Moderna’s announcement Monday that its experimental coronavirus vaccine spurred potentially meaningful immune responses in eight patients was good enough news to lift global markets and enable the Massachusetts-based biotech to raise more than $1 billion from investors.
But more is unknown than known about how well, if at all, the vaccine will prevent cases of COVID-19. Also unclear is whether the vaccine will be safe enough to use in the broad population, especially since treatments using Moderna’s messenger RNA technology have never before received full regulatory approval.
Monday’s news set expectations even higher, and any setback now could be damaging not just for Moderna, but also for hopes that the pandemic can be defeated in 2021.
“We’re in the ‘science by press release’ age,” Paul Offit, director of the vaccine education center at Children’s Hospital of Philadelphia, said in an interview. “I just wish there were more data before people step up to the microphone.”
The main aim of the Phase 1 study the National Institutes of Health ran for Moderna’s vaccine was to establish its safety before testing it on a larger groups of patients. For the most part, mRNA-1273, as it’s called, met that goal. However, the information accompanying those safety results — eagerly awaited signs that the vaccine induces an immune response — were far less clear.
Without revealing specifics, Moderna said a total of 25 participants who received two shots of either a low or medium dose of mRNA-1273 had levels of binding antibodies — proteins recruited by the immune system to fight the virus — that reached or exceeded levels found in the blood of recovered COVID-19 patients.
Data on the more significant neutralizing antibodies, which stop viruses from entering cells, were available for four patients in each of those two dose groups. Moderna said antibody levels were at or above that seen in recovered COVID-19 patients, again, without providing detailed data.
William Petri, an epidemiology professor at the University of Virginia, said the results show that researchers have correctly identified a good target on the virus’ surface to keep it from entering cells and reproducing itself. Vaccines for other viruses, like HIV, haven’t even gotten that far.
“That’s a huge advance because it has taken us 30 years to try to understand what is a protective antibody response for HIV,” Petri said in an interview. “With this infection, we know from the get-go that this is the immune response that we want to generate.”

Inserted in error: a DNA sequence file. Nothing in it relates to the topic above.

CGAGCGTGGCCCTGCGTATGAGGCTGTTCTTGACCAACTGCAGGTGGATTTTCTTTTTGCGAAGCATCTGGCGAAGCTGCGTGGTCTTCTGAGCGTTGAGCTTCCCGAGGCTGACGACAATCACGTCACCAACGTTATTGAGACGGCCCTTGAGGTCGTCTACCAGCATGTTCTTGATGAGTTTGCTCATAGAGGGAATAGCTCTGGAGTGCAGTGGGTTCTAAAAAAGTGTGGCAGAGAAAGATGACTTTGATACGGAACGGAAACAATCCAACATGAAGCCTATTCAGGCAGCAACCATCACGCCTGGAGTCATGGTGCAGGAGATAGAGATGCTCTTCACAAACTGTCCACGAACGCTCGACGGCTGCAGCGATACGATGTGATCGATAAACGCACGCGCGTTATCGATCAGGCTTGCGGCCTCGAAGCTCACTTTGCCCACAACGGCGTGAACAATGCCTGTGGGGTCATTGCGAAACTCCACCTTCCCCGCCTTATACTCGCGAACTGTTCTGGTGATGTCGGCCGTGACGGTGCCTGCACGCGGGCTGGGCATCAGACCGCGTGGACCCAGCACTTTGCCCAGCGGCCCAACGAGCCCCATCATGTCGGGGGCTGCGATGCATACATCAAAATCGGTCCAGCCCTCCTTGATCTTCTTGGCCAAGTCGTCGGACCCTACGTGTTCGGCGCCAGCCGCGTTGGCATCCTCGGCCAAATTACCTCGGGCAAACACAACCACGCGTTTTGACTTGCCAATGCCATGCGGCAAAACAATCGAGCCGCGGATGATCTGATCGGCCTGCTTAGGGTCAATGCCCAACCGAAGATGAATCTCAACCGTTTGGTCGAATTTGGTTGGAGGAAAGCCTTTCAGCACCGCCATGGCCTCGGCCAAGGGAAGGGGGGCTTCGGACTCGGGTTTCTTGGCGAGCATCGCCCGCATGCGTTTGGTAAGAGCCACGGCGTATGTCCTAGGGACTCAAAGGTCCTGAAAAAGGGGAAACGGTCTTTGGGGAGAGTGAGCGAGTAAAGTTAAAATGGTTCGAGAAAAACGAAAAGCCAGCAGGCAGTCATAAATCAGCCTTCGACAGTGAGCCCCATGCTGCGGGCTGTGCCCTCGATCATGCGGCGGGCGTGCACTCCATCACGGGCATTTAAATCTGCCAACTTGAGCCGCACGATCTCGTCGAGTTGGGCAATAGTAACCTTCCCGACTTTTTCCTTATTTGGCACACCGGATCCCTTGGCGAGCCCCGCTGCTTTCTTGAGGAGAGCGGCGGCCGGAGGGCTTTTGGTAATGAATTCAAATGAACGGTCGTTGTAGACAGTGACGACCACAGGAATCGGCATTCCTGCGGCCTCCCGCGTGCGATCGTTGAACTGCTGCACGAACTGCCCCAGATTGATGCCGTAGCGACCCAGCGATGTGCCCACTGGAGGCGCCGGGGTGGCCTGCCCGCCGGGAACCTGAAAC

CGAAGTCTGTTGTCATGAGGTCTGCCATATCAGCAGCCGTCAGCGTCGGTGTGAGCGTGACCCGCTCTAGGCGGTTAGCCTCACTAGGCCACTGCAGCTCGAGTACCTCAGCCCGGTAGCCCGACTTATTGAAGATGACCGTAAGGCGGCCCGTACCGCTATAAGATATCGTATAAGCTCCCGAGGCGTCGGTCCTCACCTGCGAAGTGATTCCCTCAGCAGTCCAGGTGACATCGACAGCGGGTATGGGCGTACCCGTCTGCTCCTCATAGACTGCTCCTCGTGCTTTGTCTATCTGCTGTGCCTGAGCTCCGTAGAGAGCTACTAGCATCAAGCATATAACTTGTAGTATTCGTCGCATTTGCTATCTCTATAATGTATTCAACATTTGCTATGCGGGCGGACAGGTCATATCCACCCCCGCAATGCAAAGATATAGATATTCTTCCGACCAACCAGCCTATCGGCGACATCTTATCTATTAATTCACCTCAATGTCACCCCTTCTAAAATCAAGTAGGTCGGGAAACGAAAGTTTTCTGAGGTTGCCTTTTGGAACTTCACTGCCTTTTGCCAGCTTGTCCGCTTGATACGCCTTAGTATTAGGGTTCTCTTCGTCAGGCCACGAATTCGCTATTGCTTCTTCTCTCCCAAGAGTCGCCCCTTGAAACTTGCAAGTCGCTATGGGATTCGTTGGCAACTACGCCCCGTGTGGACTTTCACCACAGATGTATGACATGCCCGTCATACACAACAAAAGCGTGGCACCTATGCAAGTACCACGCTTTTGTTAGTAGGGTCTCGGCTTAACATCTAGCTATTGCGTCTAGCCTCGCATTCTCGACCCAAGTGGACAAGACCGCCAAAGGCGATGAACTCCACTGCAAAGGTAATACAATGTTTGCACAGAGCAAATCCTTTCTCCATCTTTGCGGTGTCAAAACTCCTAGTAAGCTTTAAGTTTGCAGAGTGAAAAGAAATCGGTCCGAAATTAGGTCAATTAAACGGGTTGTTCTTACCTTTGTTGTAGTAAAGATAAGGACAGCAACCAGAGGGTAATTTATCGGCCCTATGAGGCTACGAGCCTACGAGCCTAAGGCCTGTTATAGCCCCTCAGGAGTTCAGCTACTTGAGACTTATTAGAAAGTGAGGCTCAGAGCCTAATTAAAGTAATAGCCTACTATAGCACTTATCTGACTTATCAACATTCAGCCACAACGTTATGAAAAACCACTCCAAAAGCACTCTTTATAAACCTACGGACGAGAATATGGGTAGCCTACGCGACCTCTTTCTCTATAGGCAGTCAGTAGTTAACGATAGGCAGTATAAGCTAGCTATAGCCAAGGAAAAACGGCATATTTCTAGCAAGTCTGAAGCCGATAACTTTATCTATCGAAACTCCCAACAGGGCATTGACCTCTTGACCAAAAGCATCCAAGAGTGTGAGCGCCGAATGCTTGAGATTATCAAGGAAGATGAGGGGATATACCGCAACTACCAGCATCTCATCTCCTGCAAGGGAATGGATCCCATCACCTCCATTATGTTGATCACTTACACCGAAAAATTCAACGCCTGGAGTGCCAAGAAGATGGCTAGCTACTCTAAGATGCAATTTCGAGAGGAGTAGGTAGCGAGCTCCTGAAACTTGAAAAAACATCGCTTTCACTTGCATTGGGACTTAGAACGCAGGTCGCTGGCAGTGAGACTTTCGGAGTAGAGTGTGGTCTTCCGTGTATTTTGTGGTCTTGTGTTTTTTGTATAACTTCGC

He added, however, that until the vaccine is tested against a placebo, it won’t be clear whether that response is strong enough to prevent infection. Moderna is planning more advanced trials to begin in coming months, with a Phase 3 trial planned for July.
Adding to the uncertainty is Moderna’s reluctance to reveal specific numbers on the antibody concentrations seen in the trial. The company said it was leaving that data to the NIH and clinical trial sites, which will want to publish more in a peer-reviewed journal.
In addition, Tal Zaks, Moderna’s chief medical officer, cautioned that SARS-CoV-2 is such a new virus that researchers are still trying to determine, from the blood samples of recovered patients, what a meaningful immune response looks like. Specific numbers of antibodies initially observered could therefore be misleading, Zaks suggested.
“I don’t think it’d be appropriate to just give a number out there because what’s relevant is not the number; it’s our confidence and context of what that number means,” Zaks told analysts in a conference call Monday.
Moderna recognized this issue in its Securities and Exchange Commission filing on its share sale, stating blood samples “have been taken from a small number of people and may not be representative of the antibody levels in a broader population of people who have recovered from COVID-19.”
The vaccine’s safety profile is still uncertain, despite the early and generally positive results. This is especially noteworthy because Moderna’s technology, which tells cells to produce the coronavirus’ characteristic spike protein, triggering an immune attack, has never been used in a drug that has received Food and Drug Administration approval. The same approach is being used by another leading coronavirus vaccine candidate from BioNTech and Pfizer.
Patients receiving the 25 and 100 microgram doses experienced mostly mild injection site reactions, but a third dose group, receiving two shots of 250 micrograms, produced severe “systemic symptoms,” which Moderna described as fever-like.
The company is not planning on using that high dose in the next set of trials, although further testing could reveal cases of fever in patients who get the lower doses. Nonetheless, both Offit and Petri noted that fever is a side effect of the shingles vaccine Shingrix, and the FDA viewed it as safe enough even though shingles does not have the death rate of COVID-19.